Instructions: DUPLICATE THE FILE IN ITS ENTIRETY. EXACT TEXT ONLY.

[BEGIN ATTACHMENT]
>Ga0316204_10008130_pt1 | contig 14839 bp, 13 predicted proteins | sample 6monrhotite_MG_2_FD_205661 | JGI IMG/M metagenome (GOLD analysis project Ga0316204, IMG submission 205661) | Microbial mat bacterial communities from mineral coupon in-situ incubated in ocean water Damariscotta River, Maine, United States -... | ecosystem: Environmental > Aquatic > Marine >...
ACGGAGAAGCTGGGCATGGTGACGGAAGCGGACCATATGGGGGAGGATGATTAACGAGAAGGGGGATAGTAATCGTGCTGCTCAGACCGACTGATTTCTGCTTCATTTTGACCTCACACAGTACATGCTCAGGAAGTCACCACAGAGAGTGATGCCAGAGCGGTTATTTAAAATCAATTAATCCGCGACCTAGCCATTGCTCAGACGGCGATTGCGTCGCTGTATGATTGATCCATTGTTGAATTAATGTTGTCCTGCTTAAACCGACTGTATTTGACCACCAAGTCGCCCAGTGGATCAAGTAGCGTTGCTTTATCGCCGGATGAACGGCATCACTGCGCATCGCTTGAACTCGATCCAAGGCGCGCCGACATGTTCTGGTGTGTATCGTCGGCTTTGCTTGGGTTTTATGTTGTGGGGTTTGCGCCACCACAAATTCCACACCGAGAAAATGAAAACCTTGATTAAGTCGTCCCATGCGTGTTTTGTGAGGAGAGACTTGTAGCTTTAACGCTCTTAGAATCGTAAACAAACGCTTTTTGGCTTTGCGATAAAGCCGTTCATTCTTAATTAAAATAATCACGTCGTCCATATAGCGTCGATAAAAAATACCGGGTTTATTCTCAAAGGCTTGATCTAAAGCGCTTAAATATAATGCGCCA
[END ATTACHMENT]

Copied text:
>Ga0316204_10008130_pt1 | contig 14839 bp, 13 predicted proteins | sample 6monrhotite_MG_2_FD_205661 | JGI IMG/M metagenome (GOLD analysis project Ga0316204, IMG submission 205661) | Microbial mat bacterial communities from mineral coupon in-situ incubated in ocean water Damariscotta River, Maine, United States -... | ecosystem: Environmental > Aquatic > Marine >...
ACGGAGAAGCTGGGCATGGTGACGGAAGCGGACCATATGGGGGAGGATGATTAACGAGAAGGGGGATAGTAATCGTGCTGCTCAGACCGACTGATTTCTGCTTCATTTTGACCTCACACAGTACATGCTCAGGAAGTCACCACAGAGAGTGATGCCAGAGCGGTTATTTAAAATCAATTAATCCGCGACCTAGCCATTGCTCAGACGGCGATTGCGTCGCTGTATGATTGATCCATTGTTGAATTAATGTTGTCCTGCTTAAACCGACTGTATTTGACCACCAAGTCGCCCAGTGGATCAAGTAGCGTTGCTTTATCGCCGGATGAACGGCATCACTGCGCATCGCTTGAACTCGATCCAAGGCGCGCCGACATGTTCTGGTGTGTATCGTCGGCTTTGCTTGGGTTTTATGTTGTGGGGTTTGCGCCACCACAAATTCCACACCGAGAAAATGAAAACCTTGATTAAGTCGTCCCATGCGTGTTTTGTGAGGAGAGACTTGTAGCTTTAACGCTCTTAGAATCGTAAACAAACGCTTTTTGGCTTTGCGATAAAGCCGTTCATTCTTAATTAAAATAATCACGTCGTCCATATAGCGTCGATAAAAAATACCGGGTTTATTCTCAAAGGCTTGATCTAAAGCGCTTAAATATAATGCGCCA